There was a time when the playground was my daughter’s entire life. We would have to spend good chunks of our weekends there plus any slab of weekday daylight leftover when I picked her up from daycare.
Sometimes she’d rope me into being a customer in an imaginary store she set up underneath the shaky bridge or I’d have to be a passenger in the giant train she pretended the entire playground to be. Sometimes I had to be Venom to her Spiderman and chase her around while she shot make-believe webs at me. Sometimes she’d insert herself in a group of other kids and she would run around with them in that manic headless-chicken gallop that suffices for entertainment at that age.
Continue reading How To Play
There’s one block of Flushing Avenue, right around Bedford, that’s completely torn up. And it’s been completely torn up since I started taking the bus to work.
The street is literally ripped open, with a huge, gaping hole cordoned off by an rickety wooden fence. You can see down inside, where months of rainwater have accumulated, leaving a lime green, radioactive scummy pond. Enormous segments of concrete sewer pipe lay on the sidewalk. They once had screens on their open ends that looked kinda like cheesecloth, but those were weathered away long ago, and their remnants flap in the breeze.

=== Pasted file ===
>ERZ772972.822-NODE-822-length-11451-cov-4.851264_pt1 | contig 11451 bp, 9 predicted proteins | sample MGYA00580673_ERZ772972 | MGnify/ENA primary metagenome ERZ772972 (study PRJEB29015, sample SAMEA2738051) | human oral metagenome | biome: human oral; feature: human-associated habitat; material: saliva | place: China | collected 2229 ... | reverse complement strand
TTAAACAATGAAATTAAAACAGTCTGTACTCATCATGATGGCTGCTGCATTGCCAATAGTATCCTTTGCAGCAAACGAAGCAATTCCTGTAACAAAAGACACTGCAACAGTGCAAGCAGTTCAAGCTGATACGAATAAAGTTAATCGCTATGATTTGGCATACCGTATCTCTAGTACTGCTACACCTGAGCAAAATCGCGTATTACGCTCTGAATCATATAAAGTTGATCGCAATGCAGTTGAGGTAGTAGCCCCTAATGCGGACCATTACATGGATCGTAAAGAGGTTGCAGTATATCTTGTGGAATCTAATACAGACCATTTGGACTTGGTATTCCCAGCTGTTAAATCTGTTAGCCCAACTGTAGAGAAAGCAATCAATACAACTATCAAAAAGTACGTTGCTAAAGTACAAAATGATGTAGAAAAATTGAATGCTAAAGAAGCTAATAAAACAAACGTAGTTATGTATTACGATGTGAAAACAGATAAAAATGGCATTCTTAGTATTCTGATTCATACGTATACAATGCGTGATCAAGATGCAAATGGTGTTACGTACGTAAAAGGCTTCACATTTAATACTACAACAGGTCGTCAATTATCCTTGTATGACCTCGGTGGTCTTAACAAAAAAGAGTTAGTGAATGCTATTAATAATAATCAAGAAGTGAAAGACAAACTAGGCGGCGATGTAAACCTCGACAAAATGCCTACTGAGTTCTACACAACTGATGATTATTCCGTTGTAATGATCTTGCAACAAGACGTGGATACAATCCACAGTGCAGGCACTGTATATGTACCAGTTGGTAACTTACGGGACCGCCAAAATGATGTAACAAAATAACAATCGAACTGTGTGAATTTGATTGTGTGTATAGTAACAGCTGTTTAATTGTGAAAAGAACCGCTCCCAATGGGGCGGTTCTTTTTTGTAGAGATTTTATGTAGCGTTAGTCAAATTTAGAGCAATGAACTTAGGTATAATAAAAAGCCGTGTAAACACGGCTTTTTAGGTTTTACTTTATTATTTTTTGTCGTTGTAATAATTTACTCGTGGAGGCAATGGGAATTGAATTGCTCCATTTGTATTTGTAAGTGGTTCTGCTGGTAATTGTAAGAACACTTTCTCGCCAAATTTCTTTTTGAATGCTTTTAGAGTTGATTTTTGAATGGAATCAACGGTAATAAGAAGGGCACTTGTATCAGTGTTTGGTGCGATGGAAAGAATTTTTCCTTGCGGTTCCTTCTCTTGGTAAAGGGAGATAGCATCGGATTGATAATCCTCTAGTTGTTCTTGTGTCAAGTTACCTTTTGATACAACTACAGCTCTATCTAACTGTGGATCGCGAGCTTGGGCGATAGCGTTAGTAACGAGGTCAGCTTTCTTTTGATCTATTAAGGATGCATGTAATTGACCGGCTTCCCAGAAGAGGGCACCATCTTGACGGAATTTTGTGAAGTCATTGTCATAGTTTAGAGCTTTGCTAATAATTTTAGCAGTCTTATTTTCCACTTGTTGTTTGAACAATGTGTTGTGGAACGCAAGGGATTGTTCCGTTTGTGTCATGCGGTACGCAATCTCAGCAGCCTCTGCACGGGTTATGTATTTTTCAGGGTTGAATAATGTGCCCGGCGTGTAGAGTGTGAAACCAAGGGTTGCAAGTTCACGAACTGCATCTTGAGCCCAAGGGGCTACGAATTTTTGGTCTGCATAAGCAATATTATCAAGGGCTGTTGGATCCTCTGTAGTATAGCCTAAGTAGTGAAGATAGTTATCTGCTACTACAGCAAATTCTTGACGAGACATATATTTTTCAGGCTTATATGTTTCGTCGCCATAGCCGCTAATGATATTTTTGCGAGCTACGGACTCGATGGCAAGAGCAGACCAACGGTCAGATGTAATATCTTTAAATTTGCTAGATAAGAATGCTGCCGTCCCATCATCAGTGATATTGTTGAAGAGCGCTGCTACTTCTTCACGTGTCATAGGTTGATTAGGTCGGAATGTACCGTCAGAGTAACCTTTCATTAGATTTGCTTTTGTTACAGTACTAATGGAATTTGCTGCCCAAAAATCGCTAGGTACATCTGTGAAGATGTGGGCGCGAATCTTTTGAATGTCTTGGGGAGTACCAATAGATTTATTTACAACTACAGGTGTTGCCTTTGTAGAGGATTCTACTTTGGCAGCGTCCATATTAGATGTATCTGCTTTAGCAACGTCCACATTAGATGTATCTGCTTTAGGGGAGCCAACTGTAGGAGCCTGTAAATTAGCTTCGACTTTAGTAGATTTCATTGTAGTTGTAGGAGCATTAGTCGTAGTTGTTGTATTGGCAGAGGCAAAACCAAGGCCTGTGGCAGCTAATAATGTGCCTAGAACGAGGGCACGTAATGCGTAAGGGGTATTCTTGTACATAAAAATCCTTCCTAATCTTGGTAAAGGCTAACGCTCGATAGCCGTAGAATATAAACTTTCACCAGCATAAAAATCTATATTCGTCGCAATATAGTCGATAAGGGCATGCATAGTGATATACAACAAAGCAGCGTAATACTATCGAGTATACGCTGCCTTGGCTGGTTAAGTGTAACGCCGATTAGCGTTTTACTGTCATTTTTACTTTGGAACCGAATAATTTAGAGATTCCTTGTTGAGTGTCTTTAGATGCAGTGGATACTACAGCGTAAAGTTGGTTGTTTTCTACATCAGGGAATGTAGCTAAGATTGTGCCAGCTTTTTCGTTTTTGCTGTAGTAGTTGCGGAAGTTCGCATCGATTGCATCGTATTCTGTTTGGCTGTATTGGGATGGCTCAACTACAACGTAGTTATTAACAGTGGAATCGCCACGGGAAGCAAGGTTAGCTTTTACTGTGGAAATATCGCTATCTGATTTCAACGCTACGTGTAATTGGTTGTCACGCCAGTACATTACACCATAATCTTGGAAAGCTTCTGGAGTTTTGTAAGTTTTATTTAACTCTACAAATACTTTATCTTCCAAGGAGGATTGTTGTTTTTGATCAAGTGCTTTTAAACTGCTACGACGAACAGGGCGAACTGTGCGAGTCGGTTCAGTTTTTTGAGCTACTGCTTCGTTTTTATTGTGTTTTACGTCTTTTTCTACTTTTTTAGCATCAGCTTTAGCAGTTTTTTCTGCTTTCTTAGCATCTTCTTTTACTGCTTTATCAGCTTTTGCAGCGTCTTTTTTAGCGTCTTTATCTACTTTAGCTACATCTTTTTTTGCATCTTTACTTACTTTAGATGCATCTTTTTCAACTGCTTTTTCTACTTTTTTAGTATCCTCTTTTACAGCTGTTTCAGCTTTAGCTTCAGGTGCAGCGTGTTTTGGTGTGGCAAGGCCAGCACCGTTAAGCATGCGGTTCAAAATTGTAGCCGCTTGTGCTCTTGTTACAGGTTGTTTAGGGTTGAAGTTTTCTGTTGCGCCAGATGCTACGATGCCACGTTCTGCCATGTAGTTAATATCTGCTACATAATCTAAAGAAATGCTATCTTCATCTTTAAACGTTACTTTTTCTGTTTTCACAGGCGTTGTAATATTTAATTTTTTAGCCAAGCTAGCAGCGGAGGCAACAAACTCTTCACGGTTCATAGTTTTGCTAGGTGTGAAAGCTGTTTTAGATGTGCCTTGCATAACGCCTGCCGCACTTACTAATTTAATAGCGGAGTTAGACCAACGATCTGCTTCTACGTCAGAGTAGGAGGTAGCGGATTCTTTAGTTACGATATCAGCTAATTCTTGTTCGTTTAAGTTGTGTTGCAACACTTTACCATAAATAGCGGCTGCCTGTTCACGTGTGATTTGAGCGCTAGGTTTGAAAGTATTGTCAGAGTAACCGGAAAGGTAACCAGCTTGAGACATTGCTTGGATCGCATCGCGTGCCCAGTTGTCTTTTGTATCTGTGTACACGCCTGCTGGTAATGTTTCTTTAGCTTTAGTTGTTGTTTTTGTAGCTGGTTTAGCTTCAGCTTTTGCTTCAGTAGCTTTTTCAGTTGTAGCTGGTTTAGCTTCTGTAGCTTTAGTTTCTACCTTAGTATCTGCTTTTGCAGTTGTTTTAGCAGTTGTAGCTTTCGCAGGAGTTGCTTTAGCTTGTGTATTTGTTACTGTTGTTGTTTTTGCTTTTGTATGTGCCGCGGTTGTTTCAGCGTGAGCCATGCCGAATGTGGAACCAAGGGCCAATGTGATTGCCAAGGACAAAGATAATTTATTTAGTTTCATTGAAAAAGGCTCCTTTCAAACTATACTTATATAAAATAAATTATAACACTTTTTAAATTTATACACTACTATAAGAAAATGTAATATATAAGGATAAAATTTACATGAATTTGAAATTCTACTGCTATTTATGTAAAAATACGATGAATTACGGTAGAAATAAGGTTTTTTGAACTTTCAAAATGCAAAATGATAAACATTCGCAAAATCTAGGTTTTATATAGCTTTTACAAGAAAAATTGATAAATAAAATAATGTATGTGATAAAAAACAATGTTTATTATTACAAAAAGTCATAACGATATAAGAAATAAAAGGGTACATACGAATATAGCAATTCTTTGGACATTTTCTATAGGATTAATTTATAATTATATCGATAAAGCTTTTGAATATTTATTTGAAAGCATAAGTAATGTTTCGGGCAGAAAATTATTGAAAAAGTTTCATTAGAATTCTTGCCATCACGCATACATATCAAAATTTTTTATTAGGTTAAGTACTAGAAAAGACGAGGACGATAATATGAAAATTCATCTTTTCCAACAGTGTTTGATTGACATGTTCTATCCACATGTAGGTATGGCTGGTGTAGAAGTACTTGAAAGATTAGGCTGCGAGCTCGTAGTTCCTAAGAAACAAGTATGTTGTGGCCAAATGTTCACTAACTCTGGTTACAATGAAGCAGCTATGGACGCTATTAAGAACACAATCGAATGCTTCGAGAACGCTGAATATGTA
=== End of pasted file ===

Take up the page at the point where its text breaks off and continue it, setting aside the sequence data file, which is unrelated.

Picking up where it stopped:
None of this crap has moved in at least 6 months. I don’t know who’s to blame: the city, or whatever slumlord started repairs and never finished them. But because of it, my bus gets trapped on this block every morning, thus making my commute far longer than it need be.
So this morning, while I’m stuck at this point, I see some Hasidic kids playing on the sidewalk. They’re taking cardboard box from the kosher grocery store across the street, and they’re trying to bale a puddle of dirty rainwater with it. They range in age from 4 to 8, and they look like they’re having the time of their lives.
I see this is in my own home. My daughter will play with a 10 cent hair scrunchie, or a paper towel roll, and have as much fun as she does playing with expensive Christmas presents. If not more.
So my parental advice is, exploit this childhood window while you can. Forget the Baby Einstein nonsense and get the kid an empty pallet of tissue boxes from behind the local Duane Reade. The kid won’t care, and you won’t have to cajole them to play with that hand-crafted wooden xylophone you wasted 30 dollars on.